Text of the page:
Unpaid Internships: fair or unfair?
David Milliband has said a Labour government will limit unpaid internships to four weeks
A step in the right direction?
The idea of working for no money does not sit well in modern socio-political thinking, at least for many people. Internships, typically lasting a few weeks or months, arguably provide labour to an employer but when wrapped up as an internship, minimum wage rules are circumvented. This means that a student with little or no money would find unpaid internships largely inaccessible. Writing in the New Statesman, Rhiannon Lucy Cosslett recalls a time her family had a fire sale to fund her living expenses during her internship. As many top internships are in London, living costs are very high and for Rhiannon, Labour’s proposals don’t go far enough.
The trouble for interns is that in their market, supply exceeds demand. And as any economist will tell you, that causes prices, read wages, to be forced down.
Or just more undesirable red tape?
Free market commentator Andrew Lillico, writing for the Institute of Economic Affairs is predictably unenthusiastic about Labour’s proposals. He suggests firms will get round the rules by charging for on-the-job training instead, something which again penalises the less well off. He foresees a regulated internship environment which would be unattractive to business and would end up being run by the state. This is not an outcome which resonates with his free market thinking.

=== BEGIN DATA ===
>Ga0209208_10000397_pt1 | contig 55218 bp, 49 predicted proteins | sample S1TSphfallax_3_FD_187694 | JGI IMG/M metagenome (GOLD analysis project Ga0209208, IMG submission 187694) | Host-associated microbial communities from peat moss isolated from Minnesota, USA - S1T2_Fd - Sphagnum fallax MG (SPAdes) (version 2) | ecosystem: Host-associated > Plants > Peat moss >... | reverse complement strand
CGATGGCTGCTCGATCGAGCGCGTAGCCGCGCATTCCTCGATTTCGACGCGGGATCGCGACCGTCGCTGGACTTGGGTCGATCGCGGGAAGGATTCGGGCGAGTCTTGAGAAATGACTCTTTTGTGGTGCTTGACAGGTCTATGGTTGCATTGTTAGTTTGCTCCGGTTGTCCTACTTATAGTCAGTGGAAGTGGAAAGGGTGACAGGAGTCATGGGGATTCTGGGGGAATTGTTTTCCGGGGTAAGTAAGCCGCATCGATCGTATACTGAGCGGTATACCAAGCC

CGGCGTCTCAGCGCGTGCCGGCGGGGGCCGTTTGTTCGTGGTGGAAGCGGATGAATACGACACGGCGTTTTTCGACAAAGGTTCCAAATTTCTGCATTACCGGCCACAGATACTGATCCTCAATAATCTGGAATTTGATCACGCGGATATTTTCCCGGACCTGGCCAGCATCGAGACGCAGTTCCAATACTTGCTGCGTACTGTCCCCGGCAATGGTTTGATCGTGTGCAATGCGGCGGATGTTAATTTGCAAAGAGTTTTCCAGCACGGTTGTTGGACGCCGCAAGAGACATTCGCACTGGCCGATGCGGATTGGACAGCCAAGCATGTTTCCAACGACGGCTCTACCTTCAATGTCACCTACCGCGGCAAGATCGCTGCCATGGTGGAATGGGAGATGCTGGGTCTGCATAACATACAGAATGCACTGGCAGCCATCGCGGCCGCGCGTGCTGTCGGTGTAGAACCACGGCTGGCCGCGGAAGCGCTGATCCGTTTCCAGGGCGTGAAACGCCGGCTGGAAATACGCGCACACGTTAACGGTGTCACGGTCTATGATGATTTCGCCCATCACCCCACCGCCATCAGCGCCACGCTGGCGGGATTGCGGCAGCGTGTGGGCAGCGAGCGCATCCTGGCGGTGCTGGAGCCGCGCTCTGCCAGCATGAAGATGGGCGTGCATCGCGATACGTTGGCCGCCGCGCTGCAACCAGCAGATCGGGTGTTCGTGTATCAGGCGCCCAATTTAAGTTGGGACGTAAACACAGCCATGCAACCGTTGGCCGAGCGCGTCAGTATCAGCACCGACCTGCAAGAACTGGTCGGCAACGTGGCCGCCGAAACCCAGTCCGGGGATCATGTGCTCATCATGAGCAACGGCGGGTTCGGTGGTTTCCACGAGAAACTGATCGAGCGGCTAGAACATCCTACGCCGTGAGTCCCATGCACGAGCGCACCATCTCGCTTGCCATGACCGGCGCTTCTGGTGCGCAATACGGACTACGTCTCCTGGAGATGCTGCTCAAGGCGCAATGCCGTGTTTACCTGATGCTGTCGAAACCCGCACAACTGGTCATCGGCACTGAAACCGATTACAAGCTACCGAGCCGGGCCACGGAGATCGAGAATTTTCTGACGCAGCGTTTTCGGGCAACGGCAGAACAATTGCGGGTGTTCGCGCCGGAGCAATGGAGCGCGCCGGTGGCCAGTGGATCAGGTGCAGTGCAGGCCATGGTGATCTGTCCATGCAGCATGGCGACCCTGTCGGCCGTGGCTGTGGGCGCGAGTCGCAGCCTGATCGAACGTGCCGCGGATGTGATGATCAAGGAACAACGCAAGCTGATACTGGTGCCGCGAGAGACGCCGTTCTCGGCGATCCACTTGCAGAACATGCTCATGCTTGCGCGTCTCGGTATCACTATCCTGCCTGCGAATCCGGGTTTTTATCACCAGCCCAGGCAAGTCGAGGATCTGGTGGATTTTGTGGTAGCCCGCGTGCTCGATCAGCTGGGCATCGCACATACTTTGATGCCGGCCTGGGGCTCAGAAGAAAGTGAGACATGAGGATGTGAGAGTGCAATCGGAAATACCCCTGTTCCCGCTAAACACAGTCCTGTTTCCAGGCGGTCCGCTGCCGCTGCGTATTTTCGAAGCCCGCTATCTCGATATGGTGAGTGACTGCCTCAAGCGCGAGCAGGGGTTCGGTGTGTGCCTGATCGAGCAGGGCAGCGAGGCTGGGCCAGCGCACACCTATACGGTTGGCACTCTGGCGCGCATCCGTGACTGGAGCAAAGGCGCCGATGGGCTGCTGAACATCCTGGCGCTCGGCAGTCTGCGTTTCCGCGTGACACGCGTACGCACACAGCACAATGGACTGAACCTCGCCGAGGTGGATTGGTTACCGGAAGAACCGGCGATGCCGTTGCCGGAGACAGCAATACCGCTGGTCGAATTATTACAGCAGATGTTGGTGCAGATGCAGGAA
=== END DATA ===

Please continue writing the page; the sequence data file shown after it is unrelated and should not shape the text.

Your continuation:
And it certainly does sound like a way of nationalising internships. As such, some will see this outcome as, in fact, highly desirable.
Is there a third way?
My own experience of internship was dressed as clinical experience. I qualified as a counsellor some years ago, and that had to include 140 hours of unpaid, supervised (i.e. paid for) experience. Counselling is hardly a hotbed of right wing, free market thinking, but somehow unpaid practice is tolerated even when working alongside qualified counsellors. Not surprisingly it attracts middle aged, middle class people to its training programmes. There is next to no public funding for training anyway.
I would love to say yes, there is a third way, but I can’t think of one. A solution might be for a government to provide a bursary for interns, in much the same way as it does for higher education. But doubtless there will be issues of bogus internships and yet more claims of slave labour, only government funded slave labour thus time. I can see this debate running and running.